On a hot summer day in 1977, my cousin Casey and I spent the entire, glorious day at the local tri-plex theater. We paid to see one movie, but hopped the red velvet ropes between films and saw all three features, one of which had such a profound impact on me that, even though I only saw it the one time over 30 years ago, I have never forgotten it. We saw Viva Knievel (which is worth its own post in a “forgotten movies” discussion), starring the motorcycle daredevil Evil Knievel. We saw another movie that has maintained a little more staying power than the Knievel flick, a little movie you might have heard of called Star Wars. And the third was the Burt Lancaster/Michael York sci-fi/horror film The Island of Dr. Moreau. I was young and impressionable, with an imagination always on the lookout for some new flight of fancy. And though, like everyone else my age, I thought Star Wars was one of the coolest things I’d ever seen, it wasn’t the movie that I left the theater obsessed with. I was smitten with the animal/human hybrids that were created by the twisted Dr. Moreau.
In 1977 I was ten. As I mentioned in my last forgotten book post, my primary companions as a youth were two big dogs. After seeing the movie, I constantly played “Island of Dr. Moreau” with the dogs, tearing around out in the fields around the house, and back in the line of trees that bordered a ditch that bisected the property about a quarter mile away. I had a set of those plastic vampire teeth that you can get when Halloween costumes come out, and I used to run around pretending I was some kind of half man/half animal creature, with super strength and agility, of course. I don’t know how long this went on, and I don’t remember if I ever got any friends to play the game with me (though I don’t believe I did, because no one else had seen the movie), but I do know I only saw the movie that one time. Nor will we speak of the 1996 remake, which I did, unfortunately, see.
Fast-forward now to 2010. Last week I was browsing through the local used bookstore, idly looking for whatever caught my eye. Particularly I was looking for “forgotten”, to me at least, books. I found myself in the “W” section (looking to see if they had any Daniel Woodrell, to be honest), when I saw they had several works by H.G. Wells. I was shocked to see The Island of Dr. Moreau among them. Turns out it was his third novel, published in 1896.
Again, I don’t know how forgotten this book is to people more well read than I, but I sure didn’t remember it, not as a novel anyway. I’m ashamed to say I’d never read it before. I’m certain I was aware that it existed as a book, but the movie has always been my point of reference. And that it was written by H.G. Wells? Sure, it makes sense now, but I would expect that most people who think of H.G. Wells and his novels tend to think of works like The Time Machine or War of the Worlds first. Who knows, maybe I’m wrong. I’m no Wells scholar, that’s for sure. I picked up a copy and read it while hunkered down in a motel room on the edge of a big chunk of wilderness that serves as home to myriad wild beasts, not the least of which are wolves, grizzly bears, mountain lions and wolverine. That seems somehow appropriate. Yes, there are less threatening species in abundance too, but it is the big predators that keep us up at night, right?
The story is told in the first person by a narrator named Edward Prendick, who is rescued at sea after being the only survivor of a shipwreck. His rescuer is a doctor named Montgomery, who has a strange and brutish manservant named M’Ling. The captain and the crew want nothing to do with either men, and their loathing is passed along to include Prendick. The only other passengers are an odd collection of animals kept on deck in filthy cages.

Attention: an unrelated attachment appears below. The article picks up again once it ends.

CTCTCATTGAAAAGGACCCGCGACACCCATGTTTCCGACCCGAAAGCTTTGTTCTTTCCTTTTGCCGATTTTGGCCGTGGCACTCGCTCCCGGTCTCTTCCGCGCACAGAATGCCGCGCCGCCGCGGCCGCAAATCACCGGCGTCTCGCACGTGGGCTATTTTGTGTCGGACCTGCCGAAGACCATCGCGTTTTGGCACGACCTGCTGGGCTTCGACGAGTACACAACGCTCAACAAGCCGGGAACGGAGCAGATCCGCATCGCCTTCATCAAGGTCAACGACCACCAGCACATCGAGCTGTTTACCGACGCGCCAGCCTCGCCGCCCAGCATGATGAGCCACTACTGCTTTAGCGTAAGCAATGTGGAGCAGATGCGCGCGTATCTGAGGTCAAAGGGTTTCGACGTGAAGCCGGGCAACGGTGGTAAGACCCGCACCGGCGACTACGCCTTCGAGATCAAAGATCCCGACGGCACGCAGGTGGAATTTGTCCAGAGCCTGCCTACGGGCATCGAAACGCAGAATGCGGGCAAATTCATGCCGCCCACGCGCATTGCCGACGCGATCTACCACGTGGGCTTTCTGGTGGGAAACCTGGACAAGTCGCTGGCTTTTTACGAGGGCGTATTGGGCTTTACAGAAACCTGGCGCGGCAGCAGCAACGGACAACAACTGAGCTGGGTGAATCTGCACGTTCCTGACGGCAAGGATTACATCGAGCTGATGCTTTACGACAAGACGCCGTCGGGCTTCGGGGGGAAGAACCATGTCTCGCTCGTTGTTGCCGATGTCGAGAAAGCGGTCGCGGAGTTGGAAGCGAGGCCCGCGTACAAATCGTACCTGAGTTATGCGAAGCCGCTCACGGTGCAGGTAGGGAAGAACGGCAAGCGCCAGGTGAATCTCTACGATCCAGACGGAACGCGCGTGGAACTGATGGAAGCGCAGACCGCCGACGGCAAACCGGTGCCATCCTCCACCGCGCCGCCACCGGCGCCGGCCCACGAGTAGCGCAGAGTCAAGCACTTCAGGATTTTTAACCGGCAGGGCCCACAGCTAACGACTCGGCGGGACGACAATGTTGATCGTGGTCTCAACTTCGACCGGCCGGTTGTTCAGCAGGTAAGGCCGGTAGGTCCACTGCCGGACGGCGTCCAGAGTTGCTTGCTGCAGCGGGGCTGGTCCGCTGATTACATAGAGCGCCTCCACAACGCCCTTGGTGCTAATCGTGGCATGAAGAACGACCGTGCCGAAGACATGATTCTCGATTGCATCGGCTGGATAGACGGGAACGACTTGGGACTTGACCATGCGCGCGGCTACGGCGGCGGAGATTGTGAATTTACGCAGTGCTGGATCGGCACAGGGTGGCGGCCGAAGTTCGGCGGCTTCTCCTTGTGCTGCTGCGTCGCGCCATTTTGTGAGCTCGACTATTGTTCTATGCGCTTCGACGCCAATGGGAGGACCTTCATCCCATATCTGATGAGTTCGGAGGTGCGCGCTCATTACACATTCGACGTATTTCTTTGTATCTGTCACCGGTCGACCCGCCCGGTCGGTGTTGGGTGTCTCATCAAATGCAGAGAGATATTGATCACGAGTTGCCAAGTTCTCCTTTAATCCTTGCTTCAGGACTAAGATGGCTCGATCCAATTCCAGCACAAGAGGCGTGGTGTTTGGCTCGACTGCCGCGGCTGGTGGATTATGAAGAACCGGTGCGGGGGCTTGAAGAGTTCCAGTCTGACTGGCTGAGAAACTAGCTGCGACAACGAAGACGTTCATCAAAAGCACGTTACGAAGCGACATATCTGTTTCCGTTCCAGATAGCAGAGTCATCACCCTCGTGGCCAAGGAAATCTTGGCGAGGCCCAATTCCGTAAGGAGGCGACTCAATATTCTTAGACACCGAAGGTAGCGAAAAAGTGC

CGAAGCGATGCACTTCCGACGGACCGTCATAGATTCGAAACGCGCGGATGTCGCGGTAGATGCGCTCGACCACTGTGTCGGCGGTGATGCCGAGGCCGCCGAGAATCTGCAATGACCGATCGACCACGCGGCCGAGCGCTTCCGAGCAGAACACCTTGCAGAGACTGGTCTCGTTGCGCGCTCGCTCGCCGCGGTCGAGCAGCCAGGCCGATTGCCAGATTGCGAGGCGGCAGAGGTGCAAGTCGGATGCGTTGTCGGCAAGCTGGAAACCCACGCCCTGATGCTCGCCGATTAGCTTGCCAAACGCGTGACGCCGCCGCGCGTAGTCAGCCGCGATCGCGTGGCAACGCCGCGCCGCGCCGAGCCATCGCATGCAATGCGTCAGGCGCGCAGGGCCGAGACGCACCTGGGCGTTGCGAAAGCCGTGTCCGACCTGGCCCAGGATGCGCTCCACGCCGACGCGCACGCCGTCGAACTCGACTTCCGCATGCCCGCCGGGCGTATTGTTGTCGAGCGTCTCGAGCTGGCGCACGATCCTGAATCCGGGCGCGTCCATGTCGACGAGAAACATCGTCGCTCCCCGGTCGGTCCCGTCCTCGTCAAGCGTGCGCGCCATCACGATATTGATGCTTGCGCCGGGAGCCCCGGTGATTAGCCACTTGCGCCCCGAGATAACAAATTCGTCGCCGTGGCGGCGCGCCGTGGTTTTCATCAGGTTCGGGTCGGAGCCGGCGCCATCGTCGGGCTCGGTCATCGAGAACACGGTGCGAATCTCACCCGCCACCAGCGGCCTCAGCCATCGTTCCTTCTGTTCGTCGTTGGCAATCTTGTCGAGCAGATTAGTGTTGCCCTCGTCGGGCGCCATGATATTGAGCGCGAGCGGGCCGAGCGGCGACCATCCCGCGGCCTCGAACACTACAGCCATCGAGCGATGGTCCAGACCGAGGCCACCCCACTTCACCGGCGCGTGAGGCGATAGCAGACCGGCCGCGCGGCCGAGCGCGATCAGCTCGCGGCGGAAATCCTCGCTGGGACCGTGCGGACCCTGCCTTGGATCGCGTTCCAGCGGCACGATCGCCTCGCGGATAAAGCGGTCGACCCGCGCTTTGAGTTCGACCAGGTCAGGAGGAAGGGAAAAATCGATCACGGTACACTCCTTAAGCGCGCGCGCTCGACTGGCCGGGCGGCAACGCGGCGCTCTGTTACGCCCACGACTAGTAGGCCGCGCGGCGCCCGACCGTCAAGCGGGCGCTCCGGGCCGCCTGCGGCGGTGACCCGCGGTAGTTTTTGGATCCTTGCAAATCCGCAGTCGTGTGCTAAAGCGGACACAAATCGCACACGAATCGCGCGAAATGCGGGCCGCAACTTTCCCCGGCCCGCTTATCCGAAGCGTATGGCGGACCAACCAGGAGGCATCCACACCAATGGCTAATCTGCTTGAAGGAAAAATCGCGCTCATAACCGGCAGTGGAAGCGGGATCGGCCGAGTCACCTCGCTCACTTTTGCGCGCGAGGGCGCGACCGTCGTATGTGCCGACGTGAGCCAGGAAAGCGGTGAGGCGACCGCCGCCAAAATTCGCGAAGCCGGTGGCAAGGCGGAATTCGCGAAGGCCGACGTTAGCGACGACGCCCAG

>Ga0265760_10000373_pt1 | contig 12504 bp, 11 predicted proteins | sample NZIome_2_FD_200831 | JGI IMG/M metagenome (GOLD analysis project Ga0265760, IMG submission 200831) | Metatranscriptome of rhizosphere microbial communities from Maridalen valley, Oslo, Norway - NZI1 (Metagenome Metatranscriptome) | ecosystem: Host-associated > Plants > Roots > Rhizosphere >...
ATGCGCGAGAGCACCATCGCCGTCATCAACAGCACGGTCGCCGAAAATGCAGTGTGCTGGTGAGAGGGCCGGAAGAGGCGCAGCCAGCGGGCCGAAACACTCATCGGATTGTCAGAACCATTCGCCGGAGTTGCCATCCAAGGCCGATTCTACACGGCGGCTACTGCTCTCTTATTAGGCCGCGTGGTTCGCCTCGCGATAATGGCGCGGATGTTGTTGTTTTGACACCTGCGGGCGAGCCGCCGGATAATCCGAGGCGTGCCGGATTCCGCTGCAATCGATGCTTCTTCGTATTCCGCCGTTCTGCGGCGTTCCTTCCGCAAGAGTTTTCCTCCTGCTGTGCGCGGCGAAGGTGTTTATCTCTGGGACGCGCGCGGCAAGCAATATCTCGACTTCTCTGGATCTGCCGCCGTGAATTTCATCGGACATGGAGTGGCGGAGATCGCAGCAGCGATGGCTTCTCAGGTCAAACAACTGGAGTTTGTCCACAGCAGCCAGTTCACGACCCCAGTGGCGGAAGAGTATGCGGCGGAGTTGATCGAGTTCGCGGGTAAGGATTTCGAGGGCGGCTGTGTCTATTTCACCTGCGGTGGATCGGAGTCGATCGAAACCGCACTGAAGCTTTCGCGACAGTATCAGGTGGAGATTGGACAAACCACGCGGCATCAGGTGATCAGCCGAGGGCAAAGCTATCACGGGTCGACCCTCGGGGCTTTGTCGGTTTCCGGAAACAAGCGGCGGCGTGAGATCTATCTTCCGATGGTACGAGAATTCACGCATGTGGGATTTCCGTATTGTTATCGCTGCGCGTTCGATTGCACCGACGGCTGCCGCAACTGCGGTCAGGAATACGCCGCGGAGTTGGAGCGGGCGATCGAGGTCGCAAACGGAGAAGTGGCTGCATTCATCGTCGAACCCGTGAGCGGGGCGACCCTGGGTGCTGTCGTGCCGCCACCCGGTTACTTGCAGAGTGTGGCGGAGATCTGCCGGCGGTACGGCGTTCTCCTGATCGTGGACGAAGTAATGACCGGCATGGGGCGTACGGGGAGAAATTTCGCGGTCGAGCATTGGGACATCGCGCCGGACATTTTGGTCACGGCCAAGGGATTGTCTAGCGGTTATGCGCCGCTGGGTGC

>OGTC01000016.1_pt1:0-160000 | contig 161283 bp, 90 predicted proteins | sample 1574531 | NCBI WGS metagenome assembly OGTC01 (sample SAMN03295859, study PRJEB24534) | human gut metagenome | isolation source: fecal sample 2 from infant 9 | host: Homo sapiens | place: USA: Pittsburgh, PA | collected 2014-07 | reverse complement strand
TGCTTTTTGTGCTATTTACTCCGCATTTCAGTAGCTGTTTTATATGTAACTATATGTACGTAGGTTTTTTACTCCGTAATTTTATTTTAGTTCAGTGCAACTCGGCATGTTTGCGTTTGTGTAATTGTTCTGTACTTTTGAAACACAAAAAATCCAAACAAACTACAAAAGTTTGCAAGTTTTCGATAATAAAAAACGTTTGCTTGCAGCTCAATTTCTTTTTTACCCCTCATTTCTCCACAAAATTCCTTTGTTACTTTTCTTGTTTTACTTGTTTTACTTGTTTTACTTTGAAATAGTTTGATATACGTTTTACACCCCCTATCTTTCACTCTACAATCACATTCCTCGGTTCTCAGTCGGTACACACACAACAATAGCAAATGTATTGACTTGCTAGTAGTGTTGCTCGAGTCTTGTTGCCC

When the ship arrives at the island home of Montgomery and M’Ling, the captain also chooses to throw Prendick off the ship, leaving him stranded on the island, with no other ships expected for months. Ultimately Prendick learns that the island is the home of Dr. Moreau, a London physiologist who was run out of town after his gruesome experiments in vivisection were uncovered. He has continued work on this remote island, and is working to alter animals in such a way as to make them human-like. The long and short of it is Prendick is horrified and mayhem ensues.
This little novel is more horror than science fiction. It is also a great adventure story, a shipwreck story, and a meditation on some ethical concerns of Wells’s era that are frighteningly relevant today. For example, from the “Note” section that precedes the first chapter:
Dr. Moreau, the surgeon turned vivisectionist, is one of Wells’s earliest and most sinister personifications of the scientific question to control and manipulate the natural world and, ultimately, human nature itself. The ethical questions raised by Wells in this novel, written almost a century before the science of biomechanical engineering existed, continue to grow in relevance as genetic manipulation becomes increasingly more commonplace.
GMOs? Cloning? Hell, even stem cell research. These are all things going on in the real world today that Wells seemed to be waving a red flag and shouting, “Do you people really want to be doing this kind of thing?” What would he think of our world today?
I enjoyed the book. More than once I paused, shaking my head that the story was written more than 100 years ago. It doesn’t read like so many of the older books do, in a strange and archaic form of language. That it is presented as a report by Prendick, any inconsistencies can easily be attributed to the unreliability of the narrator, so I was never jolted out of the story by any writerly indiscretions. Is it the greatest book I’ve ever read? Certainly not, but I had a lot of fun with it and will certainly read it again. I’m happy to have found it. I’m looking forward now to rewatching the old, 1977 movie.